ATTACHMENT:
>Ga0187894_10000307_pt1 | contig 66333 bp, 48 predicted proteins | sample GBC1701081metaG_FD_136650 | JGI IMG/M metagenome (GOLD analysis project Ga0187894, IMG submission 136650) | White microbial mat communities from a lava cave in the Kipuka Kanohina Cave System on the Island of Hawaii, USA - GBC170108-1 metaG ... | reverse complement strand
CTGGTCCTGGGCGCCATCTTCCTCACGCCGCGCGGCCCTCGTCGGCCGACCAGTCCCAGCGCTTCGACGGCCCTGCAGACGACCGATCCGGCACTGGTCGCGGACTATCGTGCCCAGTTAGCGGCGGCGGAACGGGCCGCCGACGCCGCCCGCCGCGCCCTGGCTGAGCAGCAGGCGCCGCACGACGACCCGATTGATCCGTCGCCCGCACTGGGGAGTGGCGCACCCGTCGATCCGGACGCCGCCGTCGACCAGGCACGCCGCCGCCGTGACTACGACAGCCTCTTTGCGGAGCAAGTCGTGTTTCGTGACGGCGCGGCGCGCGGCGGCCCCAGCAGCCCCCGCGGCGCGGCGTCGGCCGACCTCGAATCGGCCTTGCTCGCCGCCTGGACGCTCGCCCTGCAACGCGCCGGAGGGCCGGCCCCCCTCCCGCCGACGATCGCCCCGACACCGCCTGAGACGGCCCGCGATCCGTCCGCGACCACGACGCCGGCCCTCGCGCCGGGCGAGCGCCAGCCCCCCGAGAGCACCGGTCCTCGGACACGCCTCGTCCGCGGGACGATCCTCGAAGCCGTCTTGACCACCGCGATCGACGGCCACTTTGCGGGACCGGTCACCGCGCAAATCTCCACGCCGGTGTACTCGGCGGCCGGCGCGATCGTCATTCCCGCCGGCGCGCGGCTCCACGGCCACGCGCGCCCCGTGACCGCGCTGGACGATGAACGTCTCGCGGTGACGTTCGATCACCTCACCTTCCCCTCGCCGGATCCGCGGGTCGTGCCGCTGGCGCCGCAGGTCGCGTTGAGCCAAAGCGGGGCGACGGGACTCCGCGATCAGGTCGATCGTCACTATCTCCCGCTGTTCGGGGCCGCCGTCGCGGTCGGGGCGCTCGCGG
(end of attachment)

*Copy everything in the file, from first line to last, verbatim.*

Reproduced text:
>Ga0187894_10000307_pt1 | contig 66333 bp, 48 predicted proteins | sample GBC1701081metaG_FD_136650 | JGI IMG/M metagenome (GOLD analysis project Ga0187894, IMG submission 136650) | White microbial mat communities from a lava cave in the Kipuka Kanohina Cave System on the Island of Hawaii, USA - GBC170108-1 metaG ... | reverse complement strand
CTGGTCCTGGGCGCCATCTTCCTCACGCCGCGCGGCCCTCGTCGGCCGACCAGTCCCAGCGCTTCGACGGCCCTGCAGACGACCGATCCGGCACTGGTCGCGGACTATCGTGCCCAGTTAGCGGCGGCGGAACGGGCCGCCGACGCCGCCCGCCGCGCCCTGGCTGAGCAGCAGGCGCCGCACGACGACCCGATTGATCCGTCGCCCGCACTGGGGAGTGGCGCACCCGTCGATCCGGACGCCGCCGTCGACCAGGCACGCCGCCGCCGTGACTACGACAGCCTCTTTGCGGAGCAAGTCGTGTTTCGTGACGGCGCGGCGCGCGGCGGCCCCAGCAGCCCCCGCGGCGCGGCGTCGGCCGACCTCGAATCGGCCTTGCTCGCCGCCTGGACGCTCGCCCTGCAACGCGCCGGAGGGCCGGCCCCCCTCCCGCCGACGATCGCCCCGACACCGCCTGAGACGGCCCGCGATCCGTCCGCGACCACGACGCCGGCCCTCGCGCCGGGCGAGCGCCAGCCCCCCGAGAGCACCGGTCCTCGGACACGCCTCGTCCGCGGGACGATCCTCGAAGCCGTCTTGACCACCGCGATCGACGGCCACTTTGCGGGACCGGTCACCGCGCAAATCTCCACGCCGGTGTACTCGGCGGCCGGCGCGATCGTCATTCCCGCCGGCGCGCGGCTCCACGGCCACGCGCGCCCCGTGACCGCGCTGGACGATGAACGTCTCGCGGTGACGTTCGATCACCTCACCTTCCCCTCGCCGGATCCGCGGGTCGTGCCGCTGGCGCCGCAGGTCGCGTTGAGCCAAAGCGGGGCGACGGGACTCCGCGATCAGGTCGATCGTCACTATCTCCCGCTGTTCGGGGCCGCCGTCGCGGTCGGGGCGCTCGCGG